Less money but more attention for the homeless of Paris during lockdown
PARIS (Reuters) - Homeless people in Paris are increasingly relying on charities for food, clothing and daily necessities as the city's empty streets during the coronavirus lockdown have meant less alms for those in need. France has extended until May 11 a virtual lockdown to curb the coronavirus outbreak that has killed nearly 18,000 people
PARIS (Reuters) - Homeless people in Paris are increasingly relying on charities for food, clothing and daily necessities as the city's empty streets during the coronavirus lockdown have meant less alms for those in need.
France has extended until May 11 a virtual lockdown to curb the coronavirus outbreak that has killed nearly 18,000 people. While most of France's 67 million people are staying in their homes, the homeless are also trying to respect the rules.
"They (the homeless) are confined to their cardboard boxes, in their corner. They respect, well, the ones we know, they respect the confinement in their own way," Celine Mendak at the Goelette charity group told Reuters.
The French capital has more than 3,600 homeless people.
Since the start of the lockdown a month ago, Goelette's workers have been collecting food almost daily, loading up trolley bags and then walking through the city centre.
They stop to chat with some of the homeless camping out on the sides of boulevards and offer them necessities.
Erwan, a homeless man who only gave his first name, told Reuters that even though the money he received on the streets had halved during the lockdown, he enjoyed the conversations with Parisians.
"I've seen people on the street who ignored me and look down their noses, and since the lockdown, they stop to talk to me and so, it's really nice," he said.
(Reporting by Yiming Woo; Writing by Maya Nikolaeva; Editing by Mark Heinrich)
This story has not been edited by Firstpost staff and is generated by auto-feed.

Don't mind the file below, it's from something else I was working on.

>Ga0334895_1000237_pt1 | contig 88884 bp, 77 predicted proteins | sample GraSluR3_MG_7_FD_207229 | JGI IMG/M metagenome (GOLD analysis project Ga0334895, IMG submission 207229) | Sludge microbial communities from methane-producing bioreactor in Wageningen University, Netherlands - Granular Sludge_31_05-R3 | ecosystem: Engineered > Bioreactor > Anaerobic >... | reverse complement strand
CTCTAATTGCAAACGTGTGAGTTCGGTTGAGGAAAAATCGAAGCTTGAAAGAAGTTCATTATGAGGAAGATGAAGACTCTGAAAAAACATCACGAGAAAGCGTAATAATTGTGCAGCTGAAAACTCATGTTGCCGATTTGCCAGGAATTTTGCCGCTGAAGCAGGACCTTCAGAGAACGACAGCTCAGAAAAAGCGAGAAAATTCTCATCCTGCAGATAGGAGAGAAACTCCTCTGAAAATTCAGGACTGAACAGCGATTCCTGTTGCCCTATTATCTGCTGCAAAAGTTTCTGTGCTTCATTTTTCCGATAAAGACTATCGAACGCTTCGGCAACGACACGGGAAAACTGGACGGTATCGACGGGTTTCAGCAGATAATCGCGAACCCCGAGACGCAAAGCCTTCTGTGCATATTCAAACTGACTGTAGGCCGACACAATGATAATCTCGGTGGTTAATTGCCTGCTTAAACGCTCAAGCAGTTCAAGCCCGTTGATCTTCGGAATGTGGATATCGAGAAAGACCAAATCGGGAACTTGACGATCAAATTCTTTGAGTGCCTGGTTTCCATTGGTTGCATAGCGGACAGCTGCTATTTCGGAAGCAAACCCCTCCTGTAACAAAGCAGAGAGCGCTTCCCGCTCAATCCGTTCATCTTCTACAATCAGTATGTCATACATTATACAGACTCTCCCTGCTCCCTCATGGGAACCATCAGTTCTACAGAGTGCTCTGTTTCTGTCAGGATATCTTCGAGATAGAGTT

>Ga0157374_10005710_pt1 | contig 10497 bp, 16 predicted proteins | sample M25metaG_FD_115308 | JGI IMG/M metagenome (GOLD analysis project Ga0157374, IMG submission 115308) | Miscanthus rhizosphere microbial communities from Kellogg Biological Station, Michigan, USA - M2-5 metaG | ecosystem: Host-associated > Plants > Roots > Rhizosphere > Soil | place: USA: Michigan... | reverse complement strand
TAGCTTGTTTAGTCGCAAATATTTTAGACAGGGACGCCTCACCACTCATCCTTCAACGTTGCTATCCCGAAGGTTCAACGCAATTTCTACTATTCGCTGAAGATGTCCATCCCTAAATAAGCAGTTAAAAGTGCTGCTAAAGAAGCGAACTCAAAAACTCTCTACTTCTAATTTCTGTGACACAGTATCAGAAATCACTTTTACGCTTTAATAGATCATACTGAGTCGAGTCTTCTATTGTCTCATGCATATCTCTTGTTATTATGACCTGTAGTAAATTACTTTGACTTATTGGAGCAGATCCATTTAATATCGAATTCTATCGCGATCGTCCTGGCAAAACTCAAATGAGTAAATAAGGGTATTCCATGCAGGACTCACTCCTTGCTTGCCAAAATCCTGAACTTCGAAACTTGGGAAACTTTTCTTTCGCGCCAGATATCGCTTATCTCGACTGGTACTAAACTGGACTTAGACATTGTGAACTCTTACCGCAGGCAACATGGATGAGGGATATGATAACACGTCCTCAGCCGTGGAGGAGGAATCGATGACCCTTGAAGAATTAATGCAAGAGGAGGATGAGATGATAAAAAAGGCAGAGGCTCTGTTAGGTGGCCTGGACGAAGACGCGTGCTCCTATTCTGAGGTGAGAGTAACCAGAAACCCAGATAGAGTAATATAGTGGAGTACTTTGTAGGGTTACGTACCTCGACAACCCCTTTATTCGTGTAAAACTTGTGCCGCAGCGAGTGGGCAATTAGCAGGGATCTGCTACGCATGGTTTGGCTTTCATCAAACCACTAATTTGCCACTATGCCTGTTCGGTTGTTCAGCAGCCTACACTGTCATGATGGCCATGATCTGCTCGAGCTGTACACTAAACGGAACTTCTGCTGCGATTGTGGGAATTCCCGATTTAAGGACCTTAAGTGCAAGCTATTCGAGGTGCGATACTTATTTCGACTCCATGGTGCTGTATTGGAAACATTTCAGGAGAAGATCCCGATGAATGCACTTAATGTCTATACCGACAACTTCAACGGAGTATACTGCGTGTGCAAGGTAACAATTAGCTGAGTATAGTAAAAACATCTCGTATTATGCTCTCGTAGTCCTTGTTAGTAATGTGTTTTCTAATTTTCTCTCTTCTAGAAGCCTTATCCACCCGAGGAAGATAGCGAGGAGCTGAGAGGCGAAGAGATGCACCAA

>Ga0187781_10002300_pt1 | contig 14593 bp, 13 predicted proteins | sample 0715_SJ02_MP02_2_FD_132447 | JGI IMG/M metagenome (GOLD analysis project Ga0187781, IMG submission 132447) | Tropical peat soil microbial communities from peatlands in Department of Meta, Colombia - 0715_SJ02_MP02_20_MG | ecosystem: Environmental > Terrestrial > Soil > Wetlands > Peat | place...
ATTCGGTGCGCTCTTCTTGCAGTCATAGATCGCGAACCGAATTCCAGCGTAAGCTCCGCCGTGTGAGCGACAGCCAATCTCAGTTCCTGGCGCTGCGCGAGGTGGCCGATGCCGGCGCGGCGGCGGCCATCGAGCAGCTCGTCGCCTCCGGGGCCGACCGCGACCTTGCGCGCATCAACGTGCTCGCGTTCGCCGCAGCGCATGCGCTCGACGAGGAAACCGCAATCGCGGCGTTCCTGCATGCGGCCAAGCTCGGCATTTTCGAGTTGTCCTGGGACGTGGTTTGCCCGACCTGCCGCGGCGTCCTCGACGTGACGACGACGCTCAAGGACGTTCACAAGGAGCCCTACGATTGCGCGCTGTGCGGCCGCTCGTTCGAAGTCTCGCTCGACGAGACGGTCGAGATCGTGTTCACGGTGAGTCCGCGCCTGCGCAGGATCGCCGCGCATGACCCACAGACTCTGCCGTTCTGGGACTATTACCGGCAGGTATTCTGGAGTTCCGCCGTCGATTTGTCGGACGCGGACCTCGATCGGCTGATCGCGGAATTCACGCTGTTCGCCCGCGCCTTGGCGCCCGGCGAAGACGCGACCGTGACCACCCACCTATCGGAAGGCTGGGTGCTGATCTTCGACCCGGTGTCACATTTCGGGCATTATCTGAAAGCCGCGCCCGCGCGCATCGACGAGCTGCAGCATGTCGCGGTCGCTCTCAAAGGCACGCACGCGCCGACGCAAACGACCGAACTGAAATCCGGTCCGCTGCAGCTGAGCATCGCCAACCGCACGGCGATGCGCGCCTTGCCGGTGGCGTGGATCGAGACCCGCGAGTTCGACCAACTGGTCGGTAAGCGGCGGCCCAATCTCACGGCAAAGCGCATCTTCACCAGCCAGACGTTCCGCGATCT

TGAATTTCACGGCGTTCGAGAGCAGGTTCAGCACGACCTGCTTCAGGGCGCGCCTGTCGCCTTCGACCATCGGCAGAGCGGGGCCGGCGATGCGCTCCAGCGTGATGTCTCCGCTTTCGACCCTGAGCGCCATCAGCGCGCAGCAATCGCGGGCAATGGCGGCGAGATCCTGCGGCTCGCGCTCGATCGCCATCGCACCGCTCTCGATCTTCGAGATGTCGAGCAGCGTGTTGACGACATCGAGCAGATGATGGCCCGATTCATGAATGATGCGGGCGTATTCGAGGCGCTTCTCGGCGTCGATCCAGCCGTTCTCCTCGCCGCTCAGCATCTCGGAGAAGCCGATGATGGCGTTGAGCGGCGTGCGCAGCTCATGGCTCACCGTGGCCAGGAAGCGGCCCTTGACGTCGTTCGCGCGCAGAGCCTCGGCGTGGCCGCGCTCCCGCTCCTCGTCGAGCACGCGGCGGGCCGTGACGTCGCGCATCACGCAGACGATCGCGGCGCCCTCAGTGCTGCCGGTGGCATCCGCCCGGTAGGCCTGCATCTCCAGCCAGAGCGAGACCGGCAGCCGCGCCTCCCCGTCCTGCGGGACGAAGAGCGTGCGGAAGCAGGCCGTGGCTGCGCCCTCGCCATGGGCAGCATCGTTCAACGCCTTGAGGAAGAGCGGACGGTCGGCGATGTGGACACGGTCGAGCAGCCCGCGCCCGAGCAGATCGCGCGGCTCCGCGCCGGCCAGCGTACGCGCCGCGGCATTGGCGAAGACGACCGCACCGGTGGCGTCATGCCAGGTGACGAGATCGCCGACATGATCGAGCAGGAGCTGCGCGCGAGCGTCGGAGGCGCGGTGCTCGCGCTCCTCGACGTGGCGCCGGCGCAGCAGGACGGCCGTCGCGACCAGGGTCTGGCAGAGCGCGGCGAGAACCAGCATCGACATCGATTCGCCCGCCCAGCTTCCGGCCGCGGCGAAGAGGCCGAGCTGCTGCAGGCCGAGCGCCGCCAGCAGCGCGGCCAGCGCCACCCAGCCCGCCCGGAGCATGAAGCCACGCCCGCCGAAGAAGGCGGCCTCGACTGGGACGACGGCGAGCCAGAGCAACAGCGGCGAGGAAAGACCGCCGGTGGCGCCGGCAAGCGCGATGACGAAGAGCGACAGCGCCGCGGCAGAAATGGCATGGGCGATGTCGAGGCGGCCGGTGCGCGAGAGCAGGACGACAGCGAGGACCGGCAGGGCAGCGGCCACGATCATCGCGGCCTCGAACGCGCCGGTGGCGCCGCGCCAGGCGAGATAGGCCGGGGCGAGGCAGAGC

By Robin Emmott and John Irish | BRUSSELS/PARIS BRUSSELS/PARIS France and Germany will agree to a U.S. plan for NATO to take a bigger role in the fight against Islamic militants at a meeting with President Donald Trump on Thursday, but insist the move is purely symbolic, four senior European diplomats said.The decision to allow the North Atlantic Treaty Organization to join the coalition against Islamic State in Syria and Iraq follows weeks of pressure on the two allies, who are wary of NATO confronting Russia in Syria and of alienating Arab countries who see NATO as pushing a pro-Western agenda."NATO as an institution will join the coalition," said one senior diplomat involved in the discussions. "The question is whether this just a symbolic gesture to the United States
BEIJING Chinese President Xi Jinping on Wednesday called for greater efforts to make the country's navy a world class one, strong in operations on, below and above the surface, as it steps up its ability to project power far from its shores.China's navy has taken an increasingly prominent role in recent months, with a rising star admiral taking command, its first aircraft carrier sailing around self-ruled Taiwan and a new aircraft carrier launched last month.With President Donald Trump promising a US shipbuilding spree and unnerving Beijing with his unpredictable approach on hot button issues including Taiwan and the South and East China Seas, China is pushing to narrow the gap with the U.S. Navy.Inspecting navy headquarters, Xi said the navy should "aim for the top ranks in the world", the Defence Ministry said in a statement about his visit."Building a strong and modern navy is an important mark of a top ranking global military," the ministry paraphrased Xi as saying.